Outside the spiral, the gallery explodes with strange, eye-catching and unfamiliar works. These range from the grotesque and comical -- Joseph Seigenthaler's life-size, hyperrealistic ceramic figures, The Couple (1993), and an inscrutable, nightmarish Frankenstein's monster scene by Donald Roller Wilson teeter on the edge of good taste -- to the light and fanciful. A long, two-sided illustration by Chicago's own outsider marvel, Henry Darger, enchants with its vivid, dreamlike scenes of his Vivian Girls. Overhead, on the other side of the gallery, an ethereally beautiful and simple construction by Gabriel Orozco, made of delicate feathers, like leaves attached to tree twigs and hung from the ceiling, flutters tantalizingly in the soft currents of air in the gallery.

Ed Paschke, Sunburn, 1970. Collection Museum of Contemporary Art Chicago, gift of Muriel and Albert Newman in honor of Dennis Adrian. Photo: Nathan Keay. © MCA Chicago.

The gallery's perimeter walls are devoted to Chicago artists -- a dazzling and diverse array from the museum's holdings. The Chicago Imagists owed a great debt to Surrealism, and they are well represented here: in the wild colors and cartoonish figures of Ed Paschke and Jim Nutt; the biomorphic abstractions of Gladys Nilsson and Barbara Rossi; the grotesquerie of Don Baum and Leon Golub; the anthropomorphism of H.C. Westermann. Surrealist tendencies run deep in Chicago, however, beyond the work of the Imagists alone. One of the most impressive works here is an installation by Mexican-born, Chicago-based artist Marcos Raya, centered on a painting of the artist, dark sunglasses on, lying on a hospital bed, with an amorphous, organic form lying at his feet, an impassive doctor by his side looking directly at the viewer, and other unsettling elements, some of which -- an armless, masked mannequin, some surgical instruments -- appear in an arrangement of physical objects around or in front of the canvas.

Marcos Raya, Night Nurse, 1993/1996. Collection Museum of Contemporary Art Chicago, Restricted gift of Roy and Mary Cullen. Photo: James Isberner. © MCA Chicago.

One of the exhibition's greatest strengths is in the wealth of women artists included. Some of the strongest paintings in the classical Surrealist section come courtesy of Leonora Carrington (her bizarre bird-human hybrid is marvelously strange) and Dorothea Tanning (this reclining nude with abstract forms manifesting over her eyes is surely one of the most evocative representations of the dream state). Sleek works by Chicago Imagists Christina Ramberg and Barbara Rossi look effortlessly timeless here. Lee Bontecou's suspended sculpture appears like the dream of a future space vessel sailing through the cosmos. And a grouping of small paintings, produced in the 1940s and 50s, in one corner of the gallery are revealed to be the strange, spare, psychological visions of Gertrude Abercrombie, an autodidact known in Chicago as "the other Gertrude" for her legendary salon parties filled with Chicago artists and jazz musicians.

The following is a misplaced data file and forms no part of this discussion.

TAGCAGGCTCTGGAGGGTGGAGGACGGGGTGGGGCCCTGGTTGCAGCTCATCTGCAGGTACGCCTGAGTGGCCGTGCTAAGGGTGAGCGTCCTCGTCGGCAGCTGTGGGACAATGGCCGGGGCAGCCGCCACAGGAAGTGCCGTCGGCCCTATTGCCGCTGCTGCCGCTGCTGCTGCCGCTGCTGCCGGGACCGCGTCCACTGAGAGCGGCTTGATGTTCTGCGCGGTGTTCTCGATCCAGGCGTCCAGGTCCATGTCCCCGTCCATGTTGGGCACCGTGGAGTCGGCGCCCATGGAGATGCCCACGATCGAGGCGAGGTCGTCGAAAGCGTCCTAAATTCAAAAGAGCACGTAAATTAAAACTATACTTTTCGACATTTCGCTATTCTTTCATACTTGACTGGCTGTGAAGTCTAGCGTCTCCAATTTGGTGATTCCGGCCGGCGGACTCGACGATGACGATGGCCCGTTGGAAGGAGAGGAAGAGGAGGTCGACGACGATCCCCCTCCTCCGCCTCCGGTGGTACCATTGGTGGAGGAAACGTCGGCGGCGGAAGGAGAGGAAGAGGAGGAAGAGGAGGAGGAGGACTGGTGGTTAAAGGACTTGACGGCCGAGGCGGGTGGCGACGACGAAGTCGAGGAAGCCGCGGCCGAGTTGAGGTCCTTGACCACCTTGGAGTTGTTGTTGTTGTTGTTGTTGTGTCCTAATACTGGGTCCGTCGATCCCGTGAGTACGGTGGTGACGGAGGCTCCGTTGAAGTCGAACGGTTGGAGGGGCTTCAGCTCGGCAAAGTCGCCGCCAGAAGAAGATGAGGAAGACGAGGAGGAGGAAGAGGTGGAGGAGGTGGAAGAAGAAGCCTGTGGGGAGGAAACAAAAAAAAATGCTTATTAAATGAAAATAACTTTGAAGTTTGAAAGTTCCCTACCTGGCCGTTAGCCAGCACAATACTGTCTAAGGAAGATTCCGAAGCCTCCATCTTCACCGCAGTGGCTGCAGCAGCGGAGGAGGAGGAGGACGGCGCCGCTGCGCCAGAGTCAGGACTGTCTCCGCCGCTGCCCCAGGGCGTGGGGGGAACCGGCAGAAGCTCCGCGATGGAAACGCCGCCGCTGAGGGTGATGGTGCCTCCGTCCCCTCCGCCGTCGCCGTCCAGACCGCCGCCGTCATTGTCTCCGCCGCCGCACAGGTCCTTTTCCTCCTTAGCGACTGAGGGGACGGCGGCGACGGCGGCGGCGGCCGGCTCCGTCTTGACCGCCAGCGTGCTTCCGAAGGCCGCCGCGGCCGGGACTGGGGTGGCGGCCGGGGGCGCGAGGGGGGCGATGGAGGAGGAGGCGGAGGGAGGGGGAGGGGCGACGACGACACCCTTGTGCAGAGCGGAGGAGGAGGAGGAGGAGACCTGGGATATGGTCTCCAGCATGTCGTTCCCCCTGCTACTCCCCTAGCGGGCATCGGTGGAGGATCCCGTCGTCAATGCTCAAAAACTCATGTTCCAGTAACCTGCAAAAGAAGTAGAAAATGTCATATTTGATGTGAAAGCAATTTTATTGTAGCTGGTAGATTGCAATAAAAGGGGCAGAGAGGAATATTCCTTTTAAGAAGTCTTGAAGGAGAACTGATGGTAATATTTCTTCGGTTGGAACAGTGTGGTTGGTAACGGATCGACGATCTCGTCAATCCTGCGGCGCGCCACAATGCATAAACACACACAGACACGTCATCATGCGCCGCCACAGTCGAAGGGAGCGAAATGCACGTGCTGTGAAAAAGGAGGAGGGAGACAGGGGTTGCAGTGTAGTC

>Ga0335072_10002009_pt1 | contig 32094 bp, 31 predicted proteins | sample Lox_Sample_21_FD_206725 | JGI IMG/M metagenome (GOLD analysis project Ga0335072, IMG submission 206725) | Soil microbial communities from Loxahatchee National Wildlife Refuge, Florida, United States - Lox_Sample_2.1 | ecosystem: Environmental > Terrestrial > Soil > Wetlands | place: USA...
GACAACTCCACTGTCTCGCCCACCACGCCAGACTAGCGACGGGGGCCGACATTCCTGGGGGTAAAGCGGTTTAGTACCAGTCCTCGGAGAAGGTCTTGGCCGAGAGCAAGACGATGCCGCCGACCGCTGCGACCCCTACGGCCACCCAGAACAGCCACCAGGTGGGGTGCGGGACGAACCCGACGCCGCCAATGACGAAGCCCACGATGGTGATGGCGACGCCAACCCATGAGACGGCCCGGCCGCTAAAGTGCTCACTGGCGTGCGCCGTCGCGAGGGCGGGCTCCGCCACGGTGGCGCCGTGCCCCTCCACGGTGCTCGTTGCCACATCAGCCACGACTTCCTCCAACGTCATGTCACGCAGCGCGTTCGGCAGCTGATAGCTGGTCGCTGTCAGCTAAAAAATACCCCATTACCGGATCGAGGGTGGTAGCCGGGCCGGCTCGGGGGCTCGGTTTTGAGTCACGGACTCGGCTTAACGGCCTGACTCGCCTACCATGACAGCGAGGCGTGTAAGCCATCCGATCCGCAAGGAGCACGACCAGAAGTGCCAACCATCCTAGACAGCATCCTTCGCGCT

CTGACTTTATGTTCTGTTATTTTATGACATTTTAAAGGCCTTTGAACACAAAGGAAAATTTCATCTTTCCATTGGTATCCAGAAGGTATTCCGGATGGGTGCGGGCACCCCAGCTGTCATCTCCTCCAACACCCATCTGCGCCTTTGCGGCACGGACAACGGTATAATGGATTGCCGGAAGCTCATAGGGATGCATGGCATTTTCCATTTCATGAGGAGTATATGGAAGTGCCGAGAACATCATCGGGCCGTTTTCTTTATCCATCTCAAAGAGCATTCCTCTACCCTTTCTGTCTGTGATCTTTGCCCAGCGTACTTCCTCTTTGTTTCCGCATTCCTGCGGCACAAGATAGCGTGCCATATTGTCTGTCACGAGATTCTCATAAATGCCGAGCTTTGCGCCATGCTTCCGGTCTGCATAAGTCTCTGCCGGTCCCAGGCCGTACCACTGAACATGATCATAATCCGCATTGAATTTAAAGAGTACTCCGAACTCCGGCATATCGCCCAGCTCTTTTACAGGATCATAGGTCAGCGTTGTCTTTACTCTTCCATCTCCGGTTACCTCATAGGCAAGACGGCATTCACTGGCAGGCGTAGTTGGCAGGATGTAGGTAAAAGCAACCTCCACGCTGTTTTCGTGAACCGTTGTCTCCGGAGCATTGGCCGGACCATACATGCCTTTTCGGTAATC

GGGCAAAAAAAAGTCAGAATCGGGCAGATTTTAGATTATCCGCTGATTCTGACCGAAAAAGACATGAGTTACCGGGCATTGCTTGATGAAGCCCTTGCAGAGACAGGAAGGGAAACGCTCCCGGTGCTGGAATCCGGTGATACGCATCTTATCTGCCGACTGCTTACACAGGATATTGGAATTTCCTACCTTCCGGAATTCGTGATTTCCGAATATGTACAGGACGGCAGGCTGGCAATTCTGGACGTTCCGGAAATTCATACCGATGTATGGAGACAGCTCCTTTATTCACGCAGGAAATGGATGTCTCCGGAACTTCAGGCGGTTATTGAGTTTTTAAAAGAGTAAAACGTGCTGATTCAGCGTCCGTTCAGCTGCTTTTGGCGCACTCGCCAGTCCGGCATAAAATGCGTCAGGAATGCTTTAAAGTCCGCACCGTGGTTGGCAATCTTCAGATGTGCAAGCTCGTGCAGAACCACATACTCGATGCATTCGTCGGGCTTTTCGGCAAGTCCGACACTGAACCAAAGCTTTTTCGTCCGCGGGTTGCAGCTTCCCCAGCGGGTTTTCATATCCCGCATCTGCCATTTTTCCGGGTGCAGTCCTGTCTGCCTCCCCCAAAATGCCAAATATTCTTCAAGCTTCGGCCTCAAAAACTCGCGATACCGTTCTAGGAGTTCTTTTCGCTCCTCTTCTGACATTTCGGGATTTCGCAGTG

Christina Ramberg, Muscular Alternative, 1979. Collection Museum of Contemporary Art Chicago, Bequest of Sandra Jorgensen, Photo: Nathan Keay. © MCA Chicago.

Surrealism: The Conjured Life is a wild ride. While the exhibition itself spins and spirals, each individual work provides a proverbial "rabbit hole" to lose oneself in. This thoughtfully curated exhibition offers a dynamic viewing experience, while amply demonstrating the strength and diversity of the museum's collection, and celebrating the richness of Chicago's local art history. Exhibitions like this, which reappraise an entire genre of art with a fresh, forward-looking view, provide rich opportunities to view older works with new eyes and open new avenues of interpretation into newer ones.

Installation view, Surrealism: The Conjured Life, MCA Chicago. Nov 21, 2015--Jun 5, 2016. Photo: Nathan Keay, © MCA Chicago.

--Natalie Hegert